They realised how determined their youngest was as he started putting money into his piggy bank, so they told their father. The father did not wish to dishearten the youngest by telling him to stop his quest, nor let him be disappointed, so late one night he sneaked into the boy’s room and put the amount of money needed into the piggy bank. When Christmas approached, the youngest came to his siblings and asked them to count his money with him to see if he had enough. When they added it up, they of course could not believe that it was all there!

What does this mean?

The youngest child had been the one to decide to get this present and put his heart into achieving it, but he was never going to be able to. The father saw the love and determination his son had, and provided the means for the son to be able to give his father the present he knew he wanted and that the son wished to give. If we are to “Love the Lord your God with all your heart and with all your soul and with all your mind and with all your strength.” as Jesus commanded us (Mark 12:30), then this must require effort on our part, borne from love. Such love produces action from us, or it is not love (John 14:152115:101John 2:33:225:3). Yet this action cannot produce any ‘saving power’ (Eph. 2:8-9) or achieve what was accomplished by Jesus on the cross (1 Corinthians 1:18). God foresees all these actions, this determination to seek him, and intervenes to save us before we think that we must do these things to save ourselves.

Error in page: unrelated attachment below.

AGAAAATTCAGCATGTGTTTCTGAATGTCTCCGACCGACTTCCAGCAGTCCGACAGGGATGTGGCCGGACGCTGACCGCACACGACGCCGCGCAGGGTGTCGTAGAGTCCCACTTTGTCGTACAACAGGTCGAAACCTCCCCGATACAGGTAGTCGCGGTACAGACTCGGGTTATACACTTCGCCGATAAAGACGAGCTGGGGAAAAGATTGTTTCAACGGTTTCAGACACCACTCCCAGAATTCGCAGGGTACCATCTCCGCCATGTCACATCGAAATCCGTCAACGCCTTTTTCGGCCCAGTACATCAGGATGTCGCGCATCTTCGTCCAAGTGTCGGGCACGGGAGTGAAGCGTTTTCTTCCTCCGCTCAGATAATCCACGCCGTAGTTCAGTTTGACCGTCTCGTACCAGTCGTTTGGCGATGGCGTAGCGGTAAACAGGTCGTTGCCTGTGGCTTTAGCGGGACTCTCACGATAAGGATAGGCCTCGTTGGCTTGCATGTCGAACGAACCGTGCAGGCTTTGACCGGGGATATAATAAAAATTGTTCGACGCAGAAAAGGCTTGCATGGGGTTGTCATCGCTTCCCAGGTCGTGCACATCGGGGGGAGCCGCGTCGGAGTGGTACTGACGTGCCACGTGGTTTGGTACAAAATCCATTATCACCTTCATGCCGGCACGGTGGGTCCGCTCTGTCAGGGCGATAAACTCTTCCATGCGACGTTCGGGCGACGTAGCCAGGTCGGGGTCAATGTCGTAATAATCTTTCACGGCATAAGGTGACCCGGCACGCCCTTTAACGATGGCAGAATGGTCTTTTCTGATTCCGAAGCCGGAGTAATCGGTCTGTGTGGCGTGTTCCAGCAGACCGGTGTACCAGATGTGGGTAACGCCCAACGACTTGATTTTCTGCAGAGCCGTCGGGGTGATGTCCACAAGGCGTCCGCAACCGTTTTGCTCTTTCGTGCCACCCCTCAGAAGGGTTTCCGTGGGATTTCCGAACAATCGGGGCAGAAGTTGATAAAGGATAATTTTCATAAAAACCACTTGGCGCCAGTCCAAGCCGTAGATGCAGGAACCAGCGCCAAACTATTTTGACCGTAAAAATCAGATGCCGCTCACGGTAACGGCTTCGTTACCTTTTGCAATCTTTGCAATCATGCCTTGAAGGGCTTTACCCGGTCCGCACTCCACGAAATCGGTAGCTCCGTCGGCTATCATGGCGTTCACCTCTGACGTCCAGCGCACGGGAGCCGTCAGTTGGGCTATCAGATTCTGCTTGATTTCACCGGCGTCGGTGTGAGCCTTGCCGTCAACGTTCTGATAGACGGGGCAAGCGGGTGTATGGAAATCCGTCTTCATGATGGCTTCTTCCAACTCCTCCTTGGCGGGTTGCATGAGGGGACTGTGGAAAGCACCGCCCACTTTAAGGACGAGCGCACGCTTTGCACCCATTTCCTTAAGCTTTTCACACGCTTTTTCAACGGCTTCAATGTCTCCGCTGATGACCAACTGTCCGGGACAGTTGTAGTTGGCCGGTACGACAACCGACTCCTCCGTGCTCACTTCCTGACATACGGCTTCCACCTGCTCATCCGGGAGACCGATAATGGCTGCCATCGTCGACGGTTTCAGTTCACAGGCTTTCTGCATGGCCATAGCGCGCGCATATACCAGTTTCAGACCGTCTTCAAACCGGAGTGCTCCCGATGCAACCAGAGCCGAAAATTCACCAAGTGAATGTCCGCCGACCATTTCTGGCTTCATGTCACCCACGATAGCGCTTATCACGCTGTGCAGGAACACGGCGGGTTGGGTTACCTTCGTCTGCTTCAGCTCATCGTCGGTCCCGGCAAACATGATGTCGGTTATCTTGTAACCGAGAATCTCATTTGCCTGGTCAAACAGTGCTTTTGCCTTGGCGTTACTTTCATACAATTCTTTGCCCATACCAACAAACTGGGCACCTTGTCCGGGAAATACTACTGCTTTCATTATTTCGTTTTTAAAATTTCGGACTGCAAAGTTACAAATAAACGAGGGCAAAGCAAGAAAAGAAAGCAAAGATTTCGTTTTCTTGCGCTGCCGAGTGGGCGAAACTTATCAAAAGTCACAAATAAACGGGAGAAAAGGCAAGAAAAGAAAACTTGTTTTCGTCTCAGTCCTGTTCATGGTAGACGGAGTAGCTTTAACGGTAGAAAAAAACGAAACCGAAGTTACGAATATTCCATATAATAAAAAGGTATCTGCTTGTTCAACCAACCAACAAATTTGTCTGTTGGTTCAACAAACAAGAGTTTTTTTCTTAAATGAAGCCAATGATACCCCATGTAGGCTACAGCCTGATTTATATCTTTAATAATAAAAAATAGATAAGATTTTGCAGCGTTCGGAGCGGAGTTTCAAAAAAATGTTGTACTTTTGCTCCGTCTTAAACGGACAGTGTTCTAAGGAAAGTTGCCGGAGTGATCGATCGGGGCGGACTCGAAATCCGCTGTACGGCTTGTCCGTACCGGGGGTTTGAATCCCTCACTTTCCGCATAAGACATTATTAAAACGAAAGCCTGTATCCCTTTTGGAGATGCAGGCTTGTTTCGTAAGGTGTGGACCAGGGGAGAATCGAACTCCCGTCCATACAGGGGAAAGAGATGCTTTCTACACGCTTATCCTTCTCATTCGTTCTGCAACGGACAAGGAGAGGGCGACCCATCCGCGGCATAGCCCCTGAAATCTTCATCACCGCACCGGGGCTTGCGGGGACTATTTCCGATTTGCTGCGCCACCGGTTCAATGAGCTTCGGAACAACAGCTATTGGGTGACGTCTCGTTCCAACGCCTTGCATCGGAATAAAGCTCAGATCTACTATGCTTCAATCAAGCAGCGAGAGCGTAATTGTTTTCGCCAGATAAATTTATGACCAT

To go back to Star Trek, what then is God’s Prime Directive? Freewill! The answer to the question of why he doesn’t intervene in the world more than he does, is that we know that he always left us to our own will and he will not make ‘first contact’. The ST version can be ignored once a civilisation develops warp drive and is about to embark on space travel, and so God ignores his own Prime Directive until we are the ones to seek him! For God to enter into our lives uninvited breaks that and makes a mockery of our statement that we are ‘left to our own free will’!

c-s-lewisI’m not rejecting predestination, I’m rejecting Calvin’s narrow and shortsighted interpretation of it.

I don’t accept his version, I accept what I read in my Bible.

I’m not saying that God does not ‘elect’ us to salvation by his own power, I’m saying that he doesn’t select us. Scripture teaches election, Calvin teaches selection. After all, when we elect someone, they have to stand for election in the first place!

In Calvin’s defence, though, he didn’t get to see Star Trek!

Grace be with you.free-will